Click to Skip Ad
Closing in...
Kristen Stewart Is First American Actress Nominated for César Awards in 30 Years; 'Saint Laurent' Leads with Ten Kristen Stewart Is First American Actress Nominated for César Awards in 30 Years; 'Saint Laurent' Leads with Ten How They Sustained the Times Square Momentum in 'Birdman' VIDEO How They Sustained the Times Square Momentum in 'Birdman' VIDEO 6 Things to Know About Sexy Sundance Breakout 'Diary of a Teenage Girl,' Part of Sundance's Women's New Wave 6 Things to Know About Sexy Sundance Breakout 'Diary of a Teenage Girl,' Part of Sundance's Women's New Wave Sundance Raves About Ewan McGregor as Jesus and the Devil in 'Last Days in the Desert' Sundance Raves About Ewan McGregor as Jesus and the Devil in 'Last Days in the Desert' Watch: Jason Segel on Playing David Foster Wallace in Sundance's 'End of the Tour' (Exclusive Interview) Watch: Jason Segel on Playing David Foster Wallace in Sundance's 'End of the Tour' (Exclusive Interview) Filmmakers, Give Us Your Numbers! Sundance and Cinereach Unveil The Transparency Project Filmmakers, Give Us Your Numbers! Sundance and Cinereach Unveil The Transparency Project Sundance Market Explodes with 'Me and Earl and the Dying Girl' and 'Diary of a Teenage Girl' Sundance Market Explodes with 'Me and Earl and the Dying Girl' and 'Diary of a Teenage Girl' Top Ten Takeaways: Polarizing 'American Sniper' Speeds Past $200 Million; Lopez Trounces Depp Top Ten Takeaways: Polarizing 'American Sniper' Speeds Past $200 Million; Lopez Trounces Depp Arthouse Audit: Panic Time? 'Mommy,' 'Red Army,' 'Black Sea,' 'Cake,' 'Duke of Burgundy' All Disappoint Arthouse Audit: Panic Time? 'Mommy,' 'Red Army,' 'Black Sea,' 'Cake,' 'Duke of Burgundy' All Disappoint 2015 PGA Winners: 'Birdman' Steals 'Boyhood''s Awards Season Thunder 2015 PGA Winners: 'Birdman' Steals 'Boyhood''s Awards Season Thunder Watch: Nicole Kidman Talks 'Strangerland' at Sundance (Exclusive Video Interview) Watch: Nicole Kidman Talks 'Strangerland' at Sundance (Exclusive Video Interview) Sundance Acquisitions Market Heats Up with 'The Bronze' and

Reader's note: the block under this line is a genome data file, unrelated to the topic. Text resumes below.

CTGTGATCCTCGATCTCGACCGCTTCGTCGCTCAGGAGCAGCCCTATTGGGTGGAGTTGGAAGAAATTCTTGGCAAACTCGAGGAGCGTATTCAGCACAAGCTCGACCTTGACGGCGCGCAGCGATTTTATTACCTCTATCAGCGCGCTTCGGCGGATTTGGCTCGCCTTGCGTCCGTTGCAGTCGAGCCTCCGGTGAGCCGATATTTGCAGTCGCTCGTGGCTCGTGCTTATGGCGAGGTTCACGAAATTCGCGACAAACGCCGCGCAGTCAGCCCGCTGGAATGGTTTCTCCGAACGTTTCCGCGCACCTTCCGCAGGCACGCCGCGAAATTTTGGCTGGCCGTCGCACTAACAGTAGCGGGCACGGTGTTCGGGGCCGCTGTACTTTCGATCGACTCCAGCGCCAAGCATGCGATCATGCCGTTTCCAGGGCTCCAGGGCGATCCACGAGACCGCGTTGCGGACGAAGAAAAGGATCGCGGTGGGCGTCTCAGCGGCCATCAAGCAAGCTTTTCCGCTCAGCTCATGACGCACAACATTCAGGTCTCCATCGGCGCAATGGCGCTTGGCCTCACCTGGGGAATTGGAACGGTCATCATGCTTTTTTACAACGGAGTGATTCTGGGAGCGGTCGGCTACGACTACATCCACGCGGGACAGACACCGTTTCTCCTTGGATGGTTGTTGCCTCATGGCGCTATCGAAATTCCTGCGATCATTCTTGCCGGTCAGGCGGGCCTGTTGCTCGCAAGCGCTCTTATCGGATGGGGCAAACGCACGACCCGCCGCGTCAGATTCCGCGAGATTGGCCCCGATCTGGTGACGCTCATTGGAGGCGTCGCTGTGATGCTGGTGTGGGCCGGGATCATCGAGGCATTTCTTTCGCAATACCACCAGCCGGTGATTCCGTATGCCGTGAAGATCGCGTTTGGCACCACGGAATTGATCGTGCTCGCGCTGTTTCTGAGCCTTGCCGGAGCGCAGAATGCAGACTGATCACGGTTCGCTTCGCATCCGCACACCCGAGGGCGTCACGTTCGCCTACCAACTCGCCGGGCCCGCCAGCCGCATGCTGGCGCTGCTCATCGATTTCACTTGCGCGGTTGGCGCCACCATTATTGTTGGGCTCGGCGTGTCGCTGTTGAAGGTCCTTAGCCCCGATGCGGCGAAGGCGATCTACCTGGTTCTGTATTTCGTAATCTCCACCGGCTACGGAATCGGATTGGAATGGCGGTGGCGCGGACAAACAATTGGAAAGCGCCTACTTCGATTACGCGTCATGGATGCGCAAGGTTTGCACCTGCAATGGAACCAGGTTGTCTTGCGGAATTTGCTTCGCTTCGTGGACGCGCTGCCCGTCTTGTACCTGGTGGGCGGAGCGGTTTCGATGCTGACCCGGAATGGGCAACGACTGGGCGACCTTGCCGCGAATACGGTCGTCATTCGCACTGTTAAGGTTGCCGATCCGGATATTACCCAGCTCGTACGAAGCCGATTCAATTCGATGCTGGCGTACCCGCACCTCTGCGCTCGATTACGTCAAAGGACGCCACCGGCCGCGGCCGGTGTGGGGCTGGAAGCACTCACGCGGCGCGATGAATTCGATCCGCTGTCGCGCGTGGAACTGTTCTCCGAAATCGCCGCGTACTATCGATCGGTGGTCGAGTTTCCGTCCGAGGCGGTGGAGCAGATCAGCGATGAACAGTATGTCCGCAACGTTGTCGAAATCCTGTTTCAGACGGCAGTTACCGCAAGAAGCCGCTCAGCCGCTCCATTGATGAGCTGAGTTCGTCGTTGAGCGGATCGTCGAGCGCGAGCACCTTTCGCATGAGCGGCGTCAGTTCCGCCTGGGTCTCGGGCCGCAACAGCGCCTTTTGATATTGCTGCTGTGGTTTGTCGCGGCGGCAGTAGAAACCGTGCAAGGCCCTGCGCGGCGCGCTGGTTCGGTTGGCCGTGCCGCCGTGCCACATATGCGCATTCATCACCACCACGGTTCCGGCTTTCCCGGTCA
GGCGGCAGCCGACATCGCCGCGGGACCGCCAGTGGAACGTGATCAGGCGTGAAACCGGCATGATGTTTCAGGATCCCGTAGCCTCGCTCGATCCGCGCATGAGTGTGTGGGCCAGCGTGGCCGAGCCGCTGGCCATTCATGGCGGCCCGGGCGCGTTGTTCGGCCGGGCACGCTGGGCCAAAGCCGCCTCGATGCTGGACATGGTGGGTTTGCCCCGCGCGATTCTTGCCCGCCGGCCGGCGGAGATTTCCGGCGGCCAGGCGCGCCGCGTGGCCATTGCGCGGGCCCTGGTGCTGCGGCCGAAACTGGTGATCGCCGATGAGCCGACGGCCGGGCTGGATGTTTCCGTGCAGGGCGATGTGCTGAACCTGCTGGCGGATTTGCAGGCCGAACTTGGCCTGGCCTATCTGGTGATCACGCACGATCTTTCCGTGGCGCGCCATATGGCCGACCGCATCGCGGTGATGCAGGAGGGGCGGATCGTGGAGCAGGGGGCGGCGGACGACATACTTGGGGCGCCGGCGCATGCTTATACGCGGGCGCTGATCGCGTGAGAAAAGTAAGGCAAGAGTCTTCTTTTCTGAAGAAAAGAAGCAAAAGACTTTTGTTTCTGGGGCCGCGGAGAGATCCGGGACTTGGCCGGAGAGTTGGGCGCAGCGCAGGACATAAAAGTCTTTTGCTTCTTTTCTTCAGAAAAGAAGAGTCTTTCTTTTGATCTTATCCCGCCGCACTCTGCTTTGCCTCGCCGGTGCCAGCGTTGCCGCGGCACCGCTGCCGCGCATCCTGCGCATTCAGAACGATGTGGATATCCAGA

'The Witch' Sundance Acquisitions Market Heats Up with 'The Bronze' and 'The Witch' Sundance: Netflix Inks Four-Picture Deal with Duplass Brothers Sundance: Netflix Inks Four-Picture Deal with Duplass Brothers Early Reviews Portend Sundance Breakout in Stylish Historical Horror 'The Witch' Early Reviews Portend Sundance Breakout in Stylish Historical Horror 'The Witch' Sundance: 5 Things to Expect From Alex Gibney's Damning Scientology Doc 'Going Clear' Sundance: 5 Things to Expect From Alex Gibney's Damning Scientology Doc 'Going Clear' Martin Scorsese Breaks Long-Awaited 'Silence,' Set to Begin Filming This Month Martin Scorsese Breaks Long-Awaited 'Silence,' Set to Begin Filming This Month Watch: Meet the Women of 'Birdman' (Exclusive 4-Minute Featurette) Watch: Meet the Women of 'Birdman' (Exclusive 4-Minute Featurette) Watch: Hitchcock's Thwarted Holocaust Documentary Comes to HBO Watch: Hitchcock's Thwarted Holocaust Documentary Comes to HBO Best Actor Oscar Predictions 2015 UPDATED Best Actor Oscar Predictions 2015 UPDATED Oscar Predictions 2015 Oscar Predictions 2015

Review: Godard's 'Le Petit Soldat,' From Geneva, with Angst (TRAILER)

Thompson on Hollywood By Howard Rodman | Thompson on Hollywood April 25, 2013 at 4:11PM